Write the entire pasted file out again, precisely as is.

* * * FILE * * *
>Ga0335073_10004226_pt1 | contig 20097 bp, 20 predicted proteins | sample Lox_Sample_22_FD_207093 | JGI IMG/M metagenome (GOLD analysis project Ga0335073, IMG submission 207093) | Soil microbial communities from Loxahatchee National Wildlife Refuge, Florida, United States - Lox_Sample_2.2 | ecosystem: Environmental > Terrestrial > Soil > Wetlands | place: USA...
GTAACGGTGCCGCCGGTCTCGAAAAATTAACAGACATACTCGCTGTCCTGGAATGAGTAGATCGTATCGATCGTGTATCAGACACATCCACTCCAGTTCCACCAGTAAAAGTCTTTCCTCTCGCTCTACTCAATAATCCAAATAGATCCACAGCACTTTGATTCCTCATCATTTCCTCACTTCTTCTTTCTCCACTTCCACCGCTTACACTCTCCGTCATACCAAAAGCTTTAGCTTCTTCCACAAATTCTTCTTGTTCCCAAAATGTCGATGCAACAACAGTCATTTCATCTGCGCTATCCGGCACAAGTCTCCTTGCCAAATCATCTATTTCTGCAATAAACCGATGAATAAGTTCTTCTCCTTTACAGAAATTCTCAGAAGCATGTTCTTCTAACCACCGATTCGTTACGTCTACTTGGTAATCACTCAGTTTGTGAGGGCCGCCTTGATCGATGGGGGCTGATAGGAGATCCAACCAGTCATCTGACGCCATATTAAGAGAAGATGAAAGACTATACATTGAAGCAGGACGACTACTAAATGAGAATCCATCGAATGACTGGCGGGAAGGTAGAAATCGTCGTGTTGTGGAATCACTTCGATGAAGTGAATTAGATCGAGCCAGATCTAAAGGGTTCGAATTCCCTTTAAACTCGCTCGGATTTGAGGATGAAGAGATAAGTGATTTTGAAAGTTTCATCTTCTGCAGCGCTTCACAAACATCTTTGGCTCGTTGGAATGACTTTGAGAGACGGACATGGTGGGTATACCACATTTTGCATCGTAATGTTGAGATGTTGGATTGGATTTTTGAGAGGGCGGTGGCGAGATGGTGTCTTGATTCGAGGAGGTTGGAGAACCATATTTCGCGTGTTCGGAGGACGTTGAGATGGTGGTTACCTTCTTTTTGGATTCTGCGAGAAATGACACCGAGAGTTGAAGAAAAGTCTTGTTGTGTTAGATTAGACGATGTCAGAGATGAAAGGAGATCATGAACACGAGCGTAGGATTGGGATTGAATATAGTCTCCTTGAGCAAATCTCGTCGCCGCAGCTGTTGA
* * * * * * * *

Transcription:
>Ga0335073_10004226_pt1 | contig 20097 bp, 20 predicted proteins | sample Lox_Sample_22_FD_207093 | JGI IMG/M metagenome (GOLD analysis project Ga0335073, IMG submission 207093) | Soil microbial communities from Loxahatchee National Wildlife Refuge, Florida, United States - Lox_Sample_2.2 | ecosystem: Environmental > Terrestrial > Soil > Wetlands | place: USA...
GTAACGGTGCCGCCGGTCTCGAAAAATTAACAGACATACTCGCTGTCCTGGAATGAGTAGATCGTATCGATCGTGTATCAGACACATCCACTCCAGTTCCACCAGTAAAAGTCTTTCCTCTCGCTCTACTCAATAATCCAAATAGATCCACAGCACTTTGATTCCTCATCATTTCCTCACTTCTTCTTTCTCCACTTCCACCGCTTACACTCTCCGTCATACCAAAAGCTTTAGCTTCTTCCACAAATTCTTCTTGTTCCCAAAATGTCGATGCAACAACAGTCATTTCATCTGCGCTATCCGGCACAAGTCTCCTTGCCAAATCATCTATTTCTGCAATAAACCGATGAATAAGTTCTTCTCCTTTACAGAAATTCTCAGAAGCATGTTCTTCTAACCACCGATTCGTTACGTCTACTTGGTAATCACTCAGTTTGTGAGGGCCGCCTTGATCGATGGGGGCTGATAGGAGATCCAACCAGTCATCTGACGCCATATTAAGAGAAGATGAAAGACTATACATTGAAGCAGGACGACTACTAAATGAGAATCCATCGAATGACTGGCGGGAAGGTAGAAATCGTCGTGTTGTGGAATCACTTCGATGAAGTGAATTAGATCGAGCCAGATCTAAAGGGTTCGAATTCCCTTTAAACTCGCTCGGATTTGAGGATGAAGAGATAAGTGATTTTGAAAGTTTCATCTTCTGCAGCGCTTCACAAACATCTTTGGCTCGTTGGAATGACTTTGAGAGACGGACATGGTGGGTATACCACATTTTGCATCGTAATGTTGAGATGTTGGATTGGATTTTTGAGAGGGCGGTGGCGAGATGGTGTCTTGATTCGAGGAGGTTGGAGAACCATATTTCGCGTGTTCGGAGGACGTTGAGATGGTGGTTACCTTCTTTTTGGATTCTGCGAGAAATGACACCGAGAGTTGAAGAAAAGTCTTGTTGTGTTAGATTAGACGATGTCAGAGATGAAAGGAGATCATGAACACGAGCGTAGGATTGGGATTGAATATAGTCTCCTTGAGCAAATCTCGTCGCCGCAGCTGTTGA